Battle of Midway, 4-7 June 1942 --
Overview and Special Image Selection
The Battle of Midway, fought over and near the tiny U.S. mid-Pacific base at Midway atoll, represents the strategic high water mark of Japan's Pacific Ocean war. Prior to this action, Japan possessed general naval superiority over the United States and could usually choose where and when to attack. After Midway, the two opposing fleets were essentially equals, and the United States soon took the offensive.
Japanese Combined Fleet commander Admiral Isoroku Yamamoto moved on Midway in an effort to draw out and destroy the U.S. Pacific Fleet's aircraft carrier striking forces, which had embarassed the Japanese Navy in the mid-April Doolittle Raid on Japan's home islands and at the Battle of Coral Sea in early May. He planned to quickly knock down Midway's defenses, follow up with an invasion of the atoll's two small islands and establish a Japanese air base there. He expected the U.S. carriers to come out and fight, but to arrive too late to save Midway and in insufficient strength to avoid defeat by his own well-tested carrier air power.
Yamamoto's intended surprise was thwarted by superior American communications intelligence, which deduced his scheme well before battle was joined. This allowed Admiral Chester W. Nimitz, the U.S. Pacific Fleet commander, to establish an ambush by having his carriers ready and waiting for the Japanese. On 4 June 1942, in the second of the Pacific War's great carrier battles, the trap was sprung. The perserverance, sacrifice and skill of U.S. Navy aviators, plus a great deal of good luck on the American side, cost Japan four irreplaceable fleet carriers, while only one of the three U.S. carriers present was lost. The base at Midway, though damaged by Japanese air attack, remained operational and later became a vital component in the American trans-Pacific offensive.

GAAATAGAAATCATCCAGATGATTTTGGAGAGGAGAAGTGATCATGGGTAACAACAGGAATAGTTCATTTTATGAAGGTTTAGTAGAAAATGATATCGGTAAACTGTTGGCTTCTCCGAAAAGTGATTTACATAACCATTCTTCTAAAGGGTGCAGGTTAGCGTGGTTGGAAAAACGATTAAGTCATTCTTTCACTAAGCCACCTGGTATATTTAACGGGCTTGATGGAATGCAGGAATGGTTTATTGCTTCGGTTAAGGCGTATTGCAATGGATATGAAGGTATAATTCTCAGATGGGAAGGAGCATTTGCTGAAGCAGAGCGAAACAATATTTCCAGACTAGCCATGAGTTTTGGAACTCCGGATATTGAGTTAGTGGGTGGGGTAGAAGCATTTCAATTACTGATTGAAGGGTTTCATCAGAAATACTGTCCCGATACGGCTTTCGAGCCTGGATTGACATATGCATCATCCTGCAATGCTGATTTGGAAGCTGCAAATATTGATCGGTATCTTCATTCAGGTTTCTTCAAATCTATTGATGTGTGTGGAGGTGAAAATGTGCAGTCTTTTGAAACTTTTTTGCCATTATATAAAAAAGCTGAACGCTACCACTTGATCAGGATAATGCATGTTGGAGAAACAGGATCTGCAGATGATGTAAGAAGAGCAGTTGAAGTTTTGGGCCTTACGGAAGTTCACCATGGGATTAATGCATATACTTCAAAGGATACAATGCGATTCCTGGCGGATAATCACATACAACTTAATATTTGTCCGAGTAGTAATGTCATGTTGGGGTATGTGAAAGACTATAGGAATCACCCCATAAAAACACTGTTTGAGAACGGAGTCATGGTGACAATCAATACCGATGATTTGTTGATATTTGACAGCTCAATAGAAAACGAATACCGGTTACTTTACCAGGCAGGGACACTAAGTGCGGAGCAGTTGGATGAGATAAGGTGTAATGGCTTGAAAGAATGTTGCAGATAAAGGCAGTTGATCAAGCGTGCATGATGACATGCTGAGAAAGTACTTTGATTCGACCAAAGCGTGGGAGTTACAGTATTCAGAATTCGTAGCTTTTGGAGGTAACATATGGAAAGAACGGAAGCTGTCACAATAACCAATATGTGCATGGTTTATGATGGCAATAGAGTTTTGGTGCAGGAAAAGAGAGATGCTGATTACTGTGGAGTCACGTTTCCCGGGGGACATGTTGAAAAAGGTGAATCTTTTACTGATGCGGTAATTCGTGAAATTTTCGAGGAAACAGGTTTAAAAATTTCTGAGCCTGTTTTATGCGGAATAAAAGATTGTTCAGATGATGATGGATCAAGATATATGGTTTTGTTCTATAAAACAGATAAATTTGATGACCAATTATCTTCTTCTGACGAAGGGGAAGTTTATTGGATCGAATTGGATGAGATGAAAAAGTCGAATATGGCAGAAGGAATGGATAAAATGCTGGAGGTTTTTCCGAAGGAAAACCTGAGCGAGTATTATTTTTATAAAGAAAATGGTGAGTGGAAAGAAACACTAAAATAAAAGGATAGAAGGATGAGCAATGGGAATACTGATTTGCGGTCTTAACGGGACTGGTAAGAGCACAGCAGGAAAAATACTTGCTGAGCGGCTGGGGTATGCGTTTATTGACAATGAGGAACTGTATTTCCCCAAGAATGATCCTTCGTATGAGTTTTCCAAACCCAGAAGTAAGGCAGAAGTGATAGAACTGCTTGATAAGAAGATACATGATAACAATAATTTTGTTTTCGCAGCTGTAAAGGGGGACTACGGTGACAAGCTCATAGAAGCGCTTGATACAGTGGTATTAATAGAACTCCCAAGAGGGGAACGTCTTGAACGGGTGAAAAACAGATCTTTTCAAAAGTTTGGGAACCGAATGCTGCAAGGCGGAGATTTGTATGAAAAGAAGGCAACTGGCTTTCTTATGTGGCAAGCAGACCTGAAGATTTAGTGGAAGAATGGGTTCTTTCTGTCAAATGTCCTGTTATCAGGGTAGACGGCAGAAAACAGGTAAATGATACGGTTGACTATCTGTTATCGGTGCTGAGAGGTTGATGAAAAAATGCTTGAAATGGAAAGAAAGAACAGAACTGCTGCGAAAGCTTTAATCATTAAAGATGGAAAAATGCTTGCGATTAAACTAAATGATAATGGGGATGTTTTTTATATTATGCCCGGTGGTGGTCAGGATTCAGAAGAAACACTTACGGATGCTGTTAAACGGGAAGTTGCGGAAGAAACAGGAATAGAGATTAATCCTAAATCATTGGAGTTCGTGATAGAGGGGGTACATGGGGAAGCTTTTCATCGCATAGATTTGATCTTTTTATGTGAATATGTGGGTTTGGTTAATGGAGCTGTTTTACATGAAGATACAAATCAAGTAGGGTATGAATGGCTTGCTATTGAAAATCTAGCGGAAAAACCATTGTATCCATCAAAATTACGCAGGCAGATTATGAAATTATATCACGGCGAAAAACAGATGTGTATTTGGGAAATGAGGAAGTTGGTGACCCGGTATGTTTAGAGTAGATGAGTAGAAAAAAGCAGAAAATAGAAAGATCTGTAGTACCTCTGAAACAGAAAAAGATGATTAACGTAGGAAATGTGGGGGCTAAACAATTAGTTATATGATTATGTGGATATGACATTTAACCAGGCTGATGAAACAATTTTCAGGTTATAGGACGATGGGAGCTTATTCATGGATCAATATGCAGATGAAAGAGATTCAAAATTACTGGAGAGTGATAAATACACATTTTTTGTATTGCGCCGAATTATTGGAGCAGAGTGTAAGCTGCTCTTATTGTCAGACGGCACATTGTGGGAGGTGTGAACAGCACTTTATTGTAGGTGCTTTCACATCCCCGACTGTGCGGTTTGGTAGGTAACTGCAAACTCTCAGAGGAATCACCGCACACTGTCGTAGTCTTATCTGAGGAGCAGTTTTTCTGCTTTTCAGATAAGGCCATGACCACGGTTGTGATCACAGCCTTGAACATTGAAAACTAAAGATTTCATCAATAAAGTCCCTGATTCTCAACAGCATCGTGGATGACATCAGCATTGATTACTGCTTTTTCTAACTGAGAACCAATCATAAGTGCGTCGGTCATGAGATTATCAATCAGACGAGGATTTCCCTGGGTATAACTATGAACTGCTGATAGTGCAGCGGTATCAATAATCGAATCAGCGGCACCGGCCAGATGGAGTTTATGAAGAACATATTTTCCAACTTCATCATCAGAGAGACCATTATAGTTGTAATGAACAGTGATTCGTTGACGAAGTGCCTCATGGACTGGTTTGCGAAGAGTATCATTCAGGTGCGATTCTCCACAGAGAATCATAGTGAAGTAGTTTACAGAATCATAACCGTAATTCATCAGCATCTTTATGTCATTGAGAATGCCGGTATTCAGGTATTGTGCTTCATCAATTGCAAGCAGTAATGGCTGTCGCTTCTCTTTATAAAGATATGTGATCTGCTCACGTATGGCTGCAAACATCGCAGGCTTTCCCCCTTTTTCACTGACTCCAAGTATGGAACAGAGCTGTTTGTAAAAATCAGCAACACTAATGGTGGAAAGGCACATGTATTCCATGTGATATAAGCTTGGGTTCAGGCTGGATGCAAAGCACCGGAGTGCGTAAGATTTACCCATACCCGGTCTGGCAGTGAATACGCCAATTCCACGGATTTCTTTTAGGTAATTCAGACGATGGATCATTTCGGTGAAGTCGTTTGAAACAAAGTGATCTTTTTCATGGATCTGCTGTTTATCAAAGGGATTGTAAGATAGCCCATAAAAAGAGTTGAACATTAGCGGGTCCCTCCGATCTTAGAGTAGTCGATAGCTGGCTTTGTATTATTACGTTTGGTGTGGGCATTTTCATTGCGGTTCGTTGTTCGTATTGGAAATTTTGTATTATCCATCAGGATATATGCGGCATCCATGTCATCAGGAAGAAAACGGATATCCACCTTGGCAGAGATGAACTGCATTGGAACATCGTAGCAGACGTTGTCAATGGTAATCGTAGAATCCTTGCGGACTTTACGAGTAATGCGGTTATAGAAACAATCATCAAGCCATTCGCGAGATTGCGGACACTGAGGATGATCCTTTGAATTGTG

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Why There Was a Battle for Midway
By Wm. Price
PRESENTED AT THE U.S. NAVY’S MIDWAY COMMEMORATION
June 4, 2009
Pennsylvania Avenue , Washington, DC
Military victories are often attributed to brilliance of the commander, but on close inspection, it will be found that victories can be attributed to the intelligence that was available; so a combination of G2 and IQ are essential to victories
This was true at Midway — where we had the best tactical intelligence during WWII — a 12-part operational order fromADM Yamamoto
Today I wish to share with you WHY there was a battle for Midway — a specific reason WHY — and not one of generalities. But first let’s examine the background.
The Navy’s cryptographic effort was started in WWI by Agnes Driscoll who trained all the Navy’s cryptographers. Many officers were also trained at the American Embassy in Tokyo as Japanese linguists. Intercepting messages and breaking codes was known as radio or communications intelligence — COMINT. NEGAT, was the headquarters in Washington. It was subordinate to Naval Communications and its organizational designator was OP-20-G. Corregidor or CAST was our Navy’s largest code breaking unit in the field. The other, HYPO, was at Pearl Harbor and advised ADM Nimitz directly
They were assisted by the the British, Australians and the Dutch. By December 1940 some 1,300 JN-25 code meanings had been recovered. Ten different codes were used by the Japanese Navy, and by the end of the war they had used 184 different code systems